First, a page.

The Muslim Brotherhood, Egypt's largest opposition group, said Saturday it will contest up to 30 percent of the seats up for grabs in next month's parliamentary elections, shrugging off calls for a boycott and warnings of a government crackdown.
The group's decision to field as many candidates as it did in 2005, when it shocked the ruling establishment by winning a fifth of the seats in parliament, presents a defiant message to the government, which has vowed not to allow the group to repeat its strong showing.
Brotherhood leader Mohammed Badie said the fundamentalist group has decided to take part in the November vote to encourage civic duty and to confront and expose vote rigging.
But Badie also urged the government to ensure a fair vote, warning that anything less will cast a shadow over the 2011 presidential election. President Hosni Mubarak, who has ruled for nearly 30 years, is expected to run again, although there is widespread speculation that he is grooming his son to succeed him.
"We call on the ruling regime to show the maximum degree of responsibility in running the election process ... and to realize that any flaws marring these parliamentary elections will cast their shadow over every future election," Badie said.
The Brotherhood's unexpectedly strong performance in the 2005 race came despite reports of widespread vote rigging and intimidation by the government. At least 14 people were killed in election-related violence blamed on security agents and thugs.
This year, the Brotherhood said it would resort to peaceful means, such as protest and strikes, to combat fraud.
The Brotherhood, which is officially banned but is allowed to field candidates as independents, has faced a heavy government crackdown since its surprise showing in the 2005 elections. Thousands of Brotherhood activists have been arrested in recent years, including some of the group's leading members and financiers.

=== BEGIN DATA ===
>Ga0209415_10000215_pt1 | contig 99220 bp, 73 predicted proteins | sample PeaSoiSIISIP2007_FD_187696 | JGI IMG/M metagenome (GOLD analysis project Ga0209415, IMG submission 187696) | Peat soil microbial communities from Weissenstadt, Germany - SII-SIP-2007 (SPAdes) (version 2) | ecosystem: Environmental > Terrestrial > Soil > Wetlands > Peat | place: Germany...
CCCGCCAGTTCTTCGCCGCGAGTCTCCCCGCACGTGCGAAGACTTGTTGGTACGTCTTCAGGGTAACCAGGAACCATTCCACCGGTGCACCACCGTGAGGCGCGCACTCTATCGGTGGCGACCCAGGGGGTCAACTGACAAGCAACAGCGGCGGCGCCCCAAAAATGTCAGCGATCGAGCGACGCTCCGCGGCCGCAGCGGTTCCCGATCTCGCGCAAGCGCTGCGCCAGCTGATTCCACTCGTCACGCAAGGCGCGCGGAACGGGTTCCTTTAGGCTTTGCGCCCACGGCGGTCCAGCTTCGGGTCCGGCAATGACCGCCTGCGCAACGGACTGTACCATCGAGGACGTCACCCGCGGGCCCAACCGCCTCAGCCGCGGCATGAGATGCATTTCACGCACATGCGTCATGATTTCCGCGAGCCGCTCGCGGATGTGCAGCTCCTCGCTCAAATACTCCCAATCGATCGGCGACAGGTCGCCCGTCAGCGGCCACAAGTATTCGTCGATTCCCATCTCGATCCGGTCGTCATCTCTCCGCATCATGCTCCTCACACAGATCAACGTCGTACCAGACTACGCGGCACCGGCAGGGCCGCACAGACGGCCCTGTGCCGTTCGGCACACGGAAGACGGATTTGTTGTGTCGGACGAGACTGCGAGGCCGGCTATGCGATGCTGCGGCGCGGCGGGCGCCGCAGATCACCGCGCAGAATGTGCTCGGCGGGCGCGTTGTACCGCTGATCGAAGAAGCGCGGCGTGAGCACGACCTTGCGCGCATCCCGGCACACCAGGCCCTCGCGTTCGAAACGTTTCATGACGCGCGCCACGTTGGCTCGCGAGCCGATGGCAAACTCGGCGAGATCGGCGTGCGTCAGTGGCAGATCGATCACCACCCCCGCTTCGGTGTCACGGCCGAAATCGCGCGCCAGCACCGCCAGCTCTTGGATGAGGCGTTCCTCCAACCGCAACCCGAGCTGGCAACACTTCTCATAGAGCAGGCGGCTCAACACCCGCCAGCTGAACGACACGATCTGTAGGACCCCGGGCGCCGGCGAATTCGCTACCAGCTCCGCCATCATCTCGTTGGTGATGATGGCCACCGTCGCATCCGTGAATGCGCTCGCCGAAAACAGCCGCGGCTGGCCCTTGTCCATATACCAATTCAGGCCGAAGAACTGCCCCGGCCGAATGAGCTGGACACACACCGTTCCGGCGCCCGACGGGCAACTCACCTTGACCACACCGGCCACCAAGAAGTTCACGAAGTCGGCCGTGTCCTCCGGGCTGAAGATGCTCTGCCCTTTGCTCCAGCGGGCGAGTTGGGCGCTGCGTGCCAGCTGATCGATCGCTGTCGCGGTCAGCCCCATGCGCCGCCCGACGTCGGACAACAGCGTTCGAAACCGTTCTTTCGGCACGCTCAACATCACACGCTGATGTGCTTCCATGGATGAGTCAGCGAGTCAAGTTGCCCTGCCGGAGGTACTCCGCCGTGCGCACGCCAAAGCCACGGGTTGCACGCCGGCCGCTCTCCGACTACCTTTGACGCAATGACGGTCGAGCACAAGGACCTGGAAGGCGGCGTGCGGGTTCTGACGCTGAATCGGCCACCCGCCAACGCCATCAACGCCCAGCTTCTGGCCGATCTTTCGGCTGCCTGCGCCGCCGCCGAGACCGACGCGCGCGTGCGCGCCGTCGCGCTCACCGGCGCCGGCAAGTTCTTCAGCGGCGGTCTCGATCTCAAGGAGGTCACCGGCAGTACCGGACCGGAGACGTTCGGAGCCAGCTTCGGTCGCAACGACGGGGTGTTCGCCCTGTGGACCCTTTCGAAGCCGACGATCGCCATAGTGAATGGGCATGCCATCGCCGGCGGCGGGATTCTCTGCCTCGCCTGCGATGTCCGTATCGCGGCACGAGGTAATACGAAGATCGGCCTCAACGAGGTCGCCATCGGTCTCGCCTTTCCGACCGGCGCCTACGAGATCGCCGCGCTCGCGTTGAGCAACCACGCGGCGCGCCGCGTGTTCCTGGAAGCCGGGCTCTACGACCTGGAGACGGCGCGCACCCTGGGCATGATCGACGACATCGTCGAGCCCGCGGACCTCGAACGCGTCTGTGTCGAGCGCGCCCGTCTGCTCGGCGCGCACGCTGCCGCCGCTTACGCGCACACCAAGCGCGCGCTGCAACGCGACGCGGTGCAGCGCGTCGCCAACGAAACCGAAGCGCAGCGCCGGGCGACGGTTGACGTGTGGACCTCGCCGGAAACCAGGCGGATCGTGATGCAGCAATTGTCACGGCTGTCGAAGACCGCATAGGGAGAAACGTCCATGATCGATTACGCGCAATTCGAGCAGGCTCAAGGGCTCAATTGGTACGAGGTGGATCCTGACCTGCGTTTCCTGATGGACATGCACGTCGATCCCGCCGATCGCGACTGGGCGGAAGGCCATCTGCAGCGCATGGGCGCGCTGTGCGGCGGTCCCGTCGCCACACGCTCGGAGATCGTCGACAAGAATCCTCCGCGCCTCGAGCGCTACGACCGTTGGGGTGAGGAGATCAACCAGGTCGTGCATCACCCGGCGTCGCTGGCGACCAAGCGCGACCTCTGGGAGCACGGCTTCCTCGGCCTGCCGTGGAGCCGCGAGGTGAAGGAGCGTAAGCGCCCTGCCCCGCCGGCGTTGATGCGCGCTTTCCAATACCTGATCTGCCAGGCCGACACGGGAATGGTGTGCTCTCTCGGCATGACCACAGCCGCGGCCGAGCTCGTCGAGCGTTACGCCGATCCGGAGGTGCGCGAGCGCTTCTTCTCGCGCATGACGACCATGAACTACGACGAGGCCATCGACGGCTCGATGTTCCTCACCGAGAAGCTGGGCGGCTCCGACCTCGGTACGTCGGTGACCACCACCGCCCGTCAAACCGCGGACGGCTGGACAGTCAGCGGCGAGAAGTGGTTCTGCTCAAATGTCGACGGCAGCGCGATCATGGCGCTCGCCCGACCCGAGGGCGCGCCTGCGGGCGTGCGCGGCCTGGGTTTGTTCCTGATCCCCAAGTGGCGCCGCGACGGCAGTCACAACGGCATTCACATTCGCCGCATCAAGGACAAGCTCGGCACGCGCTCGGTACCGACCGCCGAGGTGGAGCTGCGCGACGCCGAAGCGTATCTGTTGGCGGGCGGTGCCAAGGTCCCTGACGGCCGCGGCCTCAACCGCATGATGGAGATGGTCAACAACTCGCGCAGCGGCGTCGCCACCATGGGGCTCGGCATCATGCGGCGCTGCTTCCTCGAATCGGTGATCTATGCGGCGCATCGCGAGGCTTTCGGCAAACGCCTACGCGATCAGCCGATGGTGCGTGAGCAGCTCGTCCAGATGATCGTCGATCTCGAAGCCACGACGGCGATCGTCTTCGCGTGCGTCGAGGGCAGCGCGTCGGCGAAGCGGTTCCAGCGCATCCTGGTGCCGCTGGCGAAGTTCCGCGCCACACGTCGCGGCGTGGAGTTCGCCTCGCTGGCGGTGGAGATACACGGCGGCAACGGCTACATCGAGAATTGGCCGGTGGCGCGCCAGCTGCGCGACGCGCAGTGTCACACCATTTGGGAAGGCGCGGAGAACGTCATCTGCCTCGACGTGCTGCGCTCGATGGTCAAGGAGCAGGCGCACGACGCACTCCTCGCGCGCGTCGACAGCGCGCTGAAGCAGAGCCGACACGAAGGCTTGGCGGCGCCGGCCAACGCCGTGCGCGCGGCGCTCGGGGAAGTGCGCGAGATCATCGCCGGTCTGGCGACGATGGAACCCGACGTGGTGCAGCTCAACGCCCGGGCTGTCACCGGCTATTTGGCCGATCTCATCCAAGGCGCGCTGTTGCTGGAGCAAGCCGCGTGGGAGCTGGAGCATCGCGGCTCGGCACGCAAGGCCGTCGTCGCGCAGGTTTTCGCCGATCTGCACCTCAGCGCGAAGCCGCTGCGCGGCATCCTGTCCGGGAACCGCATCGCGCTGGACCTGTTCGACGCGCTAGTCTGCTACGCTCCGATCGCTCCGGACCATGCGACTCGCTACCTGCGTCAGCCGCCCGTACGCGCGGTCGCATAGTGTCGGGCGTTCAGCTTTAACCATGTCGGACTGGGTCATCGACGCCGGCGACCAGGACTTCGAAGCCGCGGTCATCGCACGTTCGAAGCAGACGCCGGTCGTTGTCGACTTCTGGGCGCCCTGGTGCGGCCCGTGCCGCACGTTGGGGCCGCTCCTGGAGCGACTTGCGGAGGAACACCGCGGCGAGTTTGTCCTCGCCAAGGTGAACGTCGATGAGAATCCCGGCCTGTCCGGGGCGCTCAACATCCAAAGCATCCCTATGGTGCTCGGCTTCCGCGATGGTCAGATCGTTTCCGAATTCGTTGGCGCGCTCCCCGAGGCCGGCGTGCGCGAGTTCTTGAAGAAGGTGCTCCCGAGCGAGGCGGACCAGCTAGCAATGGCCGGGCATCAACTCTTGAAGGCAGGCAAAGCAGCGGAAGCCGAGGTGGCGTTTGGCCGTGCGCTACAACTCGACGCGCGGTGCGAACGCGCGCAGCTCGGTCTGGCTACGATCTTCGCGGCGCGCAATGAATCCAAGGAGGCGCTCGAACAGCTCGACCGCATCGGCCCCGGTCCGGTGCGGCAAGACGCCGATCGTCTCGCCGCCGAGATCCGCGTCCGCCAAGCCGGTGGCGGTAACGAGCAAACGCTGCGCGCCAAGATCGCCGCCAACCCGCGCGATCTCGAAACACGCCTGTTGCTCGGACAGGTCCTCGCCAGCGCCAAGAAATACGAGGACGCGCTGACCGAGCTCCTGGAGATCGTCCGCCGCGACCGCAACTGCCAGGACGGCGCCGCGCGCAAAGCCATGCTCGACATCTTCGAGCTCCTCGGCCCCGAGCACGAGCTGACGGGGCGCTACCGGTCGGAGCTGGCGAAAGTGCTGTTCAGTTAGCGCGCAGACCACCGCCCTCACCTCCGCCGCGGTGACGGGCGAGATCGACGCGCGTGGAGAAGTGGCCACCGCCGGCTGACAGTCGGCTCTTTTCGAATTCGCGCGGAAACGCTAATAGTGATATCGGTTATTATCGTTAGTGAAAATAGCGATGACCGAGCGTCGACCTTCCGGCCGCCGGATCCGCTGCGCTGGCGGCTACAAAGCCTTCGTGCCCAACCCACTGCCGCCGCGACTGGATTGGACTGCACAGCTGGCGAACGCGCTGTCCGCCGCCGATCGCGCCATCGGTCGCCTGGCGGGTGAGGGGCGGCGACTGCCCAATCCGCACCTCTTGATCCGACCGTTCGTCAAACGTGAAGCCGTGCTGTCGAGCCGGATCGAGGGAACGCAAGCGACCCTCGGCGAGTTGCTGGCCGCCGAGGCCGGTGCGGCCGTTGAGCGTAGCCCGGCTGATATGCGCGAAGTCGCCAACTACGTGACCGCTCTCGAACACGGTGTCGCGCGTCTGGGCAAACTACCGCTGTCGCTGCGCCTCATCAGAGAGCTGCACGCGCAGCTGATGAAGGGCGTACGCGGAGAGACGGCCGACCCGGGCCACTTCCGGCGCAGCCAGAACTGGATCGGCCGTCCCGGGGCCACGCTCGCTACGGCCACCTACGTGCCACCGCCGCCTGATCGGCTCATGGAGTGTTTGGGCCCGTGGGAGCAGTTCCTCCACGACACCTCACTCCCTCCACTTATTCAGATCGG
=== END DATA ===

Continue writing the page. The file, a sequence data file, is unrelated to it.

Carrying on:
There are 508 seats up for grabs in the November vote, and another 10 are appointed by the president. Brotherhood officials said the group plans to field up to 15 female candidates. There are 64 seats designated for women under a new quota system.
Badie also said the Brotherhood would run under its usual banner of "Islam is the solution," despite warnings from election officials against the use of religious slogans.
The Brotherhood's decision to participate was taken unanimously within the group, Badie said, despite an ongoing national debate_ including inside the Brotherhood_ on whether political forces should boycott a vote that is heavily controlled by the government.
Egypt's leading democracy advocate, Mohamed ElBaradei, has called on politicians and voters to skip the polls because the conditions for a free vote have deteriorated since 2005. ElBaradei, the former head of the International Atomic Energy Agency, says a boycott would deny the regime legitimacy.
But the Brotherhood defended its decision, saying the regime relies on force and not elections for its legitimacy. Group members said election season provides a chance to promote alternative ideas and expose the regime's lack of popularity.
"We participate for Egypt's sake," said Brotherhood spokesman Essam el-Erian. "The problem is in the regime, which doesn't listen or understand."
ElBaradei, a Nobel Peace Prize laureate, returned to Egypt earlier this year to lead a budding reform movement that has worked closely with the Brotherhood to gather signatures for a petition calling for reforms.
The government has so far ignored the calls. ElBaradei has warned his group would resort to civil disobedience as a last resort. The Brotherhood said its election participation doesn't contradict its cooperation with ElBaradei.
Meanwhile, visiting Assistant U.S. Secretary of State for Democracy and Human Rights Michael Posner said he has urged the Egyptian government to allow international observers to monitor the elections. Egypt has routinely rejected observer missions, saying they infringe on the nation's sovereignty.